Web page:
Every 50 iterations, solve with ode45 the learnt dynamics expressed as the internal dlnetwork object in the neuralOdeLayer object and display it with the ground truth in a phase diagram, this shows the training path of the learnt dynamics.

`plotFrequency = 50;`

### Train Network Using Custom Training Loop

Initialize the `averageGrad` and `averageSqGrad` parameters for ADAM solver.

```averageGrad = []; averageSqGrad= [];```

For each iteration:

• construct a mini-batch of data from the synthesized data.

• evaluate the model gradients and loss using the `dlfeval` and modelGradients functions.

• update the network parameters using the `adamupdate` function.

```if plots == "training-progress" figure(1) clf title('Training Loss'); lossline = animatedline; xlabel('Iteration') ylabel("Loss") grid on end numTrainingTimesteps = numTimeSteps; trainingTimesteps = 1:numTrainingTimesteps; start = tic; for iter=1:numIter % Create batch [dlx0, targets] = createMiniBatch(numTrainingTimesteps, neuralOdeInternalTimesteps, miniBatchSize, x); % Evaluate network and compute gradients [grads,loss] = dlfeval(@modelGradients,dlnet,dlx0,targets); % Update network [dlnet,averageGrad,averageSqGrad] = adamupdate(dlnet,grads,averageGrad,averageSqGrad,iter,... learnRate,gradDecay,sqGradDecay); % Plot loss currentLoss = extractdata(loss); if plots == "training-progress" addpoints(lossline, iter, currentLoss); drawnow end % Plot predicted vs. real dynamics if mod(iter,plotFrequency) == 0 figure(2) clf % Extract the learnt dynamics internalNeuralOdeLayer = dlnet.Layers(1); dlnetODEFcn = @(t,y) evaluateODE(internalNeuralOdeLayer, y); % Use ode45 to compute the solution [~,y] = ode45(dlnetODEFcn, [t(1) t(end)], x0, odeOptions); y = y'; plot(x(1,trainingTimesteps),x(2,trainingTimesteps),'r--') hold on plot(y(1,:),y(2,:),'b-') hold off D = duration(0,0,toc(start),'Format','hh:mm:ss'); title("Iter = " + iter + ", loss = " + num2str(currentLoss) + ", Elapsed: " + string(D)) legend('Training ground truth', 'Predicted') end end```

### Evaluate Model

Use the learnt model as right hand side for the same problem with different initial conditions, solve numerically the ODE learnt dynamics with `ode45` and compare it with using the true model.

```tPred = t; x0Pred1 = sqrt([2;2]); x0Pred2 = [-1;-1.5]; x0Pred3 = [0;2]; x0Pred4 = [-2;0]; [xPred1, xTrue1, err1] = predictWithOde45(dlnet,A,tPred,x0Pred1,odeOptions); [xPred2, xTrue2, err2] = predictWithOde45(dlnet,A,tPred,x0Pred2,odeOptions); [xPred3, xTrue3, err3] = predictWithOde45(dlnet,A,tPred,x0Pred3,odeOptions); [xPred4, xTrue4, err4] = predictWithOde45(dlnet,A,tPred,x0Pred4,odeOptions);```

Plot the predicted solutions against the ground truth solutions.

```subplot(2,2,1) plotTrueAndPredictedSolutions(xTrue1, xPred1, err1, "[sqrt(2) sqrt(2)]"); subplot(2,2,2) plotTrueAndPredictedSolutions(xTrue2, xPred2, err2, "[-1 -1.5]"); subplot(2,2,3) plotTrueAndPredictedSolutions(xTrue3, xPred3, err3, "[0 2]"); subplot(2,2,4) plotTrueAndPredictedSolutions(xTrue4, xPred4, err4, "[-2 0]");```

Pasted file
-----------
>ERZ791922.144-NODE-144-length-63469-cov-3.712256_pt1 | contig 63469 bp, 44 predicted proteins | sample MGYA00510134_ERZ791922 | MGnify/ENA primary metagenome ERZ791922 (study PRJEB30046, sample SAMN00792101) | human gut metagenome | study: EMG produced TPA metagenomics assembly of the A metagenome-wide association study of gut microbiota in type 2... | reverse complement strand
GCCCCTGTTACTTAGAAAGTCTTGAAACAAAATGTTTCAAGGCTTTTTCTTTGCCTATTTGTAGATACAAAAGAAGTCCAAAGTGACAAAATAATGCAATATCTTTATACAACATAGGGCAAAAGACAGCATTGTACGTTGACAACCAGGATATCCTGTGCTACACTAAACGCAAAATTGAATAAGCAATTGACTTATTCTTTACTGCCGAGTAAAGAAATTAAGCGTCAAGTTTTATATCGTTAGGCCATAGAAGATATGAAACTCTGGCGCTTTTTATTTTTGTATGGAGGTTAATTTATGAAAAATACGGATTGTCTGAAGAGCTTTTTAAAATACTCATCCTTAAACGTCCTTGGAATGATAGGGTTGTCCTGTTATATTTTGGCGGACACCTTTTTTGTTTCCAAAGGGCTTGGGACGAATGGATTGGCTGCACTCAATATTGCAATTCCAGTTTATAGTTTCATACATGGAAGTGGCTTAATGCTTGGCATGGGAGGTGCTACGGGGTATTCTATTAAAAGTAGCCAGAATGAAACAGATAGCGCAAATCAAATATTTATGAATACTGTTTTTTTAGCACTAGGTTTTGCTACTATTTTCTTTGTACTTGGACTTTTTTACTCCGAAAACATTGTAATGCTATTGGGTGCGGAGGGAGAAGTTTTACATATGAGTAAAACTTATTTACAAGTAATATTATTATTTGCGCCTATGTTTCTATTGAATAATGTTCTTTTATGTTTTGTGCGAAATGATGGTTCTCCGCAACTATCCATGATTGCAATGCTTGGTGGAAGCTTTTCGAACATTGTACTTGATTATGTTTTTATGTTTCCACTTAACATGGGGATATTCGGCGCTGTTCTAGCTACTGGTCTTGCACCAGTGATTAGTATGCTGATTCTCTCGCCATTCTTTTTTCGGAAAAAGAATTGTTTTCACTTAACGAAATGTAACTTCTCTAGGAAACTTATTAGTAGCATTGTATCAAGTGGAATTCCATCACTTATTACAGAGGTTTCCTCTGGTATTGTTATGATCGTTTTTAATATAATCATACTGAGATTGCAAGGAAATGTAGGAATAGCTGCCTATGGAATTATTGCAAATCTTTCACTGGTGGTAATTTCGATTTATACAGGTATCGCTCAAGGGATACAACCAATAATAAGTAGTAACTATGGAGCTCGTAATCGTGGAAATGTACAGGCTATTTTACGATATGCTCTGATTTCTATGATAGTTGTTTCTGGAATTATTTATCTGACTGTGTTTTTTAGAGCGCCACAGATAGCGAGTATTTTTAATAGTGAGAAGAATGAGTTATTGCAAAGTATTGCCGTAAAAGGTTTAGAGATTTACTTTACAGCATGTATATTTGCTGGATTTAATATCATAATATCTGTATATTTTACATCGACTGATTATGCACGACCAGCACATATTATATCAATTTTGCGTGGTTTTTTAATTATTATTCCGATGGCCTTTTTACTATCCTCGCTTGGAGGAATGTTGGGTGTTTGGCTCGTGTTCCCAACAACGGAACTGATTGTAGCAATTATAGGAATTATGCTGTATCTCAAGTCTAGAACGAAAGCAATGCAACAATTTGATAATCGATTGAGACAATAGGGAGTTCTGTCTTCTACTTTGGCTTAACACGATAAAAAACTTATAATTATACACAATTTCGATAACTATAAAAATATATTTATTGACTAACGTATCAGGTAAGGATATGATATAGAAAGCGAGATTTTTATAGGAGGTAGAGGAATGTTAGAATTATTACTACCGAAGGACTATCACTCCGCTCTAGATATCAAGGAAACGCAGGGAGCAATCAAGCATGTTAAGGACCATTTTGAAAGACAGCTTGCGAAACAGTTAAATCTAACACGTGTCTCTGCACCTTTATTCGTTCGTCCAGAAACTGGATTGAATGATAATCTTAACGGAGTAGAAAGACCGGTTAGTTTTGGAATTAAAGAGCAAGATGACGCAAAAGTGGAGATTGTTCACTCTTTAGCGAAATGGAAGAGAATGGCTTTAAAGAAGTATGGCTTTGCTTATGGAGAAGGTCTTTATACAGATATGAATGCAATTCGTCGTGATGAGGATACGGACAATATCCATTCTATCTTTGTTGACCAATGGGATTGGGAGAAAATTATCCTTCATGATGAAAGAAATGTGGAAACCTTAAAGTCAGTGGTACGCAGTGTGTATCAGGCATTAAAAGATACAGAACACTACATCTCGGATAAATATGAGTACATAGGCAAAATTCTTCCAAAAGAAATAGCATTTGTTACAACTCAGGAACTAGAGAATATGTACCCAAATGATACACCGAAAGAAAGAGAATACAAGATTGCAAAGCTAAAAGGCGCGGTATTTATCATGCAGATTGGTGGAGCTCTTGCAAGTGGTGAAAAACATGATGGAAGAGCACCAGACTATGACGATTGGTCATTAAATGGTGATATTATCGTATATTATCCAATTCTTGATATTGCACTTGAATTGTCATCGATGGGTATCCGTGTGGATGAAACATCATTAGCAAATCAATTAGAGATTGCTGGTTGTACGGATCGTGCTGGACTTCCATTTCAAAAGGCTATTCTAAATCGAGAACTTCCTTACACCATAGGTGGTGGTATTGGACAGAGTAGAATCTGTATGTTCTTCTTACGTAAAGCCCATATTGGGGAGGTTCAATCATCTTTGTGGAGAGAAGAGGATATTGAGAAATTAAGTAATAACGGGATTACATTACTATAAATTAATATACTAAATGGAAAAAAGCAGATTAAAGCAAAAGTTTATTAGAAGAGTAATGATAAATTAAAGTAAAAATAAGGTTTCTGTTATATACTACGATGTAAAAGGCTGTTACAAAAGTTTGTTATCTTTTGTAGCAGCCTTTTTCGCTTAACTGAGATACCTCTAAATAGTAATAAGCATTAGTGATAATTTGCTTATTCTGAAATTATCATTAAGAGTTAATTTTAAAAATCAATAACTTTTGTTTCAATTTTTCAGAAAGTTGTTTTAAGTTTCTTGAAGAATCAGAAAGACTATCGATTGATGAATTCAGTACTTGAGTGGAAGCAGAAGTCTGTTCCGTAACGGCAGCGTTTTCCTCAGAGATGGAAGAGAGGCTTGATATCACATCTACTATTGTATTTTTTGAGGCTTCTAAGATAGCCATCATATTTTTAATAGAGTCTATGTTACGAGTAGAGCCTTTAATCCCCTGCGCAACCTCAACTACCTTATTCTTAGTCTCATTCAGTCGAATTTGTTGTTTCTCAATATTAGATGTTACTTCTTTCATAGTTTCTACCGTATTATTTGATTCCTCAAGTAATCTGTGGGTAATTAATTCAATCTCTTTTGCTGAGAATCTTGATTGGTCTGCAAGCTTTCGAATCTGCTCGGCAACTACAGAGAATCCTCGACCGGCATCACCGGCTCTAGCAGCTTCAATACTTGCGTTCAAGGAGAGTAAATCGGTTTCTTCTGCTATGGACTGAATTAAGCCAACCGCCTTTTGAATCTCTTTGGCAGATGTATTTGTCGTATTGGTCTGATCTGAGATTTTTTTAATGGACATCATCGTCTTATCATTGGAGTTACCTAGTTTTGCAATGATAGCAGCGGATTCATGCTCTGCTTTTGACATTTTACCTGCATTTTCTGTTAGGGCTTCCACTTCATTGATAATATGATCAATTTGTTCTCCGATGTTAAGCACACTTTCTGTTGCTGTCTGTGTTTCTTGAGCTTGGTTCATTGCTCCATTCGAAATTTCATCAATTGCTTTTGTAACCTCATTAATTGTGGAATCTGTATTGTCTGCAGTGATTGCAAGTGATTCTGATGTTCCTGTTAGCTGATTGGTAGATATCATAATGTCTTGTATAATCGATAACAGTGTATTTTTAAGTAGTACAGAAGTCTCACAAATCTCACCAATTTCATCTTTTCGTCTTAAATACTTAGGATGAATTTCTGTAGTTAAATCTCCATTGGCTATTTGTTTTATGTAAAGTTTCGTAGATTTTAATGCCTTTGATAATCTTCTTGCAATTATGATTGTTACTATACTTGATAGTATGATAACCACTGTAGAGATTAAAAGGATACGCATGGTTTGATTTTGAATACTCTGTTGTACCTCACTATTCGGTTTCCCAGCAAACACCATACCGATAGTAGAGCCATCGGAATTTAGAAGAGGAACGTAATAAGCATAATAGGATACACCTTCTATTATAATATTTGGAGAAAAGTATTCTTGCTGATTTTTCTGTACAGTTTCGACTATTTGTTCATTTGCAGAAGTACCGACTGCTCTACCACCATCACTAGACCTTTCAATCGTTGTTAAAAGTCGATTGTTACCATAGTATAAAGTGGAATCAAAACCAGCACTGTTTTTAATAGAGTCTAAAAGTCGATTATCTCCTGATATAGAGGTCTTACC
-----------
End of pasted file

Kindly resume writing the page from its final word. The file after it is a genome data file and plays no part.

This function takes a set of initial conditions, `dlx0,` and target sequences, `targets,` and computes the loss and gradients with respect to the parameters of the network.

```function [gradients,loss] = modelGradients(dlnet, dlX0, targets) % Compute prediction of network dlX = forward(dlnet,dlX0); % Compute mean absolute error loss loss = sum(abs(dlX - targets), 'all') / numel(dlX); % Compute gradients gradients = dlgradient(loss,dlnet.Learnables); end```

This function creates a batch of observations of the target dynamics.

```function [dlX0, dlT] = createMiniBatch(numTimesteps, numTimesPerObs, miniBatchSize, X) % Create batches of trajectories s = randperm(numTimesteps - numTimesPerObs, miniBatchSize); dlX0 = dlarray(X(:, s),'CB'); dlT = zeros([size(dlX0,1) miniBatchSize numTimesPerObs]); for i = 1:miniBatchSize dlT(:, i, 1:numTimesPerObs) = X(:, s(i):(s(i) + numTimesPerObs - 1)); end end```

The function `predictWithOde45` computes the true and predicted solutions and returns them together with the corresponding error.

```function [xPred, xTrue, error] = predictWithOde45(dlnet,A,tPred,x0Pred,odeOptions) % Use ode45 to compute the solution both with the true and the learnt % models. [~, xTrue] = ode45(@(t,y) A*y, tPred, x0Pred, odeOptions); % Extract the learnt dynamics internalNeuralOdeLayer = dlnet.Layers(1); dlnetODEFcn = @(t,y) evaluateODE(internalNeuralOdeLayer, y); [~,xPred] = ode45(dlnetODEFcn, tPred, x0Pred, odeOptions); error = mean(abs(xTrue - xPred), 'all'); end function plotTrueAndPredictedSolutions(xTrue, xPred, err, x0Str) plot(xTrue(:,1),xTrue(:,2),'r--',xPred(:,1),xPred(:,2),'b-','LineWidth',1) title("x_0 = " + x0Str + ", err = " + num2str(err) ) xlabel('x1') ylabel('x2') xlim([-2 2]) ylim([-2 2]) legend('Ground truth', 'Predicted') end```

[1] Neural Ordinary Differential Equations, Ricky T. Q. Chen, Yulia Rubanova, Jesse Bettencourt, David Duvenaud, 2019, https://arxiv.org/abs/1806.07366

[2] Numerical mathematics, A Quarteroni, R Sacco, F Saleri - 2010